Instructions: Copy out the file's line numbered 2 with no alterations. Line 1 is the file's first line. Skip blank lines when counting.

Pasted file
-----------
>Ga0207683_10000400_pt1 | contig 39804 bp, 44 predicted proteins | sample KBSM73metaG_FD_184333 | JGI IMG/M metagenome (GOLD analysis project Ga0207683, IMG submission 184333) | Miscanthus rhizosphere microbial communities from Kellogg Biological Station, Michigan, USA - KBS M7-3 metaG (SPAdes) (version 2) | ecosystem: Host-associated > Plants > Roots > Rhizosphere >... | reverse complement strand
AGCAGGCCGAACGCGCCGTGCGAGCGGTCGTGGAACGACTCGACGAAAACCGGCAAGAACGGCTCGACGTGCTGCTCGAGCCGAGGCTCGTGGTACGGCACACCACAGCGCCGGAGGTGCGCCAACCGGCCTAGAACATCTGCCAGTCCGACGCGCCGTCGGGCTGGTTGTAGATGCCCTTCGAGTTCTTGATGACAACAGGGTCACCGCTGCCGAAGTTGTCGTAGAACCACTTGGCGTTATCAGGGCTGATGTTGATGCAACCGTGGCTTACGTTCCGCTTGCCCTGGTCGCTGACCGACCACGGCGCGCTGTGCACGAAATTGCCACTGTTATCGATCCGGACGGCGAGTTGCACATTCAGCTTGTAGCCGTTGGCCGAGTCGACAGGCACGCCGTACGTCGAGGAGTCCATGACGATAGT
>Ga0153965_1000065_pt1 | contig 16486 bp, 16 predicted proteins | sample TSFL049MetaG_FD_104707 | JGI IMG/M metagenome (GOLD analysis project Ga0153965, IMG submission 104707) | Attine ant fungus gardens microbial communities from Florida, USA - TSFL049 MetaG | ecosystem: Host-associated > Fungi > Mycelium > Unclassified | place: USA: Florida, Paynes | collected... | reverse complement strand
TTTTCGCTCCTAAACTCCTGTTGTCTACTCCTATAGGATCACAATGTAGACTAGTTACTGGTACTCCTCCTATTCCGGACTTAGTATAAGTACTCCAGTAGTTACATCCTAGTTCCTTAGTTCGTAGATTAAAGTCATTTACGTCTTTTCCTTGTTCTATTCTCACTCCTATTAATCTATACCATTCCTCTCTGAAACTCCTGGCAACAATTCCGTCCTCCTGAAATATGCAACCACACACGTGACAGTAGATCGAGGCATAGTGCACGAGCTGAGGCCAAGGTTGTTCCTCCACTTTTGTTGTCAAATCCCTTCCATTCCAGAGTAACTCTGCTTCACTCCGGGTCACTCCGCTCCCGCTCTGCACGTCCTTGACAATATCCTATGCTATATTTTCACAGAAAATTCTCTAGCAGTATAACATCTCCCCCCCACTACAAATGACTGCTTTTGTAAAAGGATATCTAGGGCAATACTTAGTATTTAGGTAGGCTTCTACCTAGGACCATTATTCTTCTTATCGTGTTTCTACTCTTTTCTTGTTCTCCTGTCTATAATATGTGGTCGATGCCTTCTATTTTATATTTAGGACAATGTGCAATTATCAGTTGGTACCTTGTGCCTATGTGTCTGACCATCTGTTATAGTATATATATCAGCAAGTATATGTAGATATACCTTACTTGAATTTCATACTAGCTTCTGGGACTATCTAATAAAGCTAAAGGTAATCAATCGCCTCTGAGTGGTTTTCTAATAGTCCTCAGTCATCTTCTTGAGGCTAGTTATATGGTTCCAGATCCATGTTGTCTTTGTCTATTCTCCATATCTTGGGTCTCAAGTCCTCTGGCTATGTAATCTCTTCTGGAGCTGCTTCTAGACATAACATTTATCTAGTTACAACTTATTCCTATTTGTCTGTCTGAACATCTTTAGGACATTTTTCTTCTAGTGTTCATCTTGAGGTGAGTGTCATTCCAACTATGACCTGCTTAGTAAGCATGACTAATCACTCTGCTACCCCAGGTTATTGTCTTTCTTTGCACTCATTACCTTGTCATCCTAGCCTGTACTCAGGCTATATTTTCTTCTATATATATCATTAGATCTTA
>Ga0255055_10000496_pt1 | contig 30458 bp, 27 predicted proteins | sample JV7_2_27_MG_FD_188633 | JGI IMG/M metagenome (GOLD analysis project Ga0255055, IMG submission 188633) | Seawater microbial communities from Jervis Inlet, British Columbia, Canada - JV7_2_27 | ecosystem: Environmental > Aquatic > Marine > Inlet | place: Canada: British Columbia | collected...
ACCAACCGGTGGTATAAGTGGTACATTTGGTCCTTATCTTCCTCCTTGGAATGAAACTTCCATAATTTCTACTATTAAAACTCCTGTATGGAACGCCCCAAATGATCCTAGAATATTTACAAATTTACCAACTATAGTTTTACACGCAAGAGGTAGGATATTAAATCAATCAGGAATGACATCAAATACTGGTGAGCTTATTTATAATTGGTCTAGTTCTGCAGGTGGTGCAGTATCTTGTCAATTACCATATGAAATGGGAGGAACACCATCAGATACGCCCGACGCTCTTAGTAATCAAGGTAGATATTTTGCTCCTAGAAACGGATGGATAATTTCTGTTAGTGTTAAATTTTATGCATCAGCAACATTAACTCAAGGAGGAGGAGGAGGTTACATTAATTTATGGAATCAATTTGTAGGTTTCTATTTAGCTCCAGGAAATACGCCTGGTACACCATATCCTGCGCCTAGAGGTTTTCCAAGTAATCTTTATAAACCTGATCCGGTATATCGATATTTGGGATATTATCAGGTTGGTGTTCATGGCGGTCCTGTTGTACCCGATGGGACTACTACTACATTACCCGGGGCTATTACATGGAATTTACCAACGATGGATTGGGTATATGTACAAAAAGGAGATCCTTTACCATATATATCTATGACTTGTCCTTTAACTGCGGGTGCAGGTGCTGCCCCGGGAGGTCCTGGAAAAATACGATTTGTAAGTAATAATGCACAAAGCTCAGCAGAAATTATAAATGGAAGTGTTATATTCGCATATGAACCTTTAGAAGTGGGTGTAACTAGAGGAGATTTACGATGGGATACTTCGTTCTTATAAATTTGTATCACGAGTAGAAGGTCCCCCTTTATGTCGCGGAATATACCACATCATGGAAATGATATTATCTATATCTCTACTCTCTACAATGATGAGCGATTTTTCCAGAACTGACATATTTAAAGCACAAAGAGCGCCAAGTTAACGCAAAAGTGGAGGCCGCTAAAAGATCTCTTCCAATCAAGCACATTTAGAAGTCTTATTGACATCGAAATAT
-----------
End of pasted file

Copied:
AGCAGGCCGAACGCGCCGTGCGAGCGGTCGTGGAACGACTCGACGAAAACCGGCAAGAACGGCTCGACGTGCTGCTCGAGCCGAGGCTCGTGGTACGGCACACCACAGCGCCGGAGGTGCGCCAACCGGCCTAGAACATCTGCCAGTCCGACGCGCCGTCGGGCTGGTTGTAGATGCCCTTCGAGTTCTTGATGACAACAGGGTCACCGCTGCCGAAGTTGTCGTAGAACCACTTGGCGTTATCAGGGCTGATGTTGATGCAACCGTGGCTTACGTTCCGCTTGCCCTGGTCGCTGACCGACCACGGCGCGCTGTGCACGAAATTGCCACTGTTATCGATCCGGACGGCGAGTTGCACATTCAGCTTGTAGCCGTTGGCCGAGTCGACAGGCACGCCGTACGTCGAGGAGTCCATGACGATAGT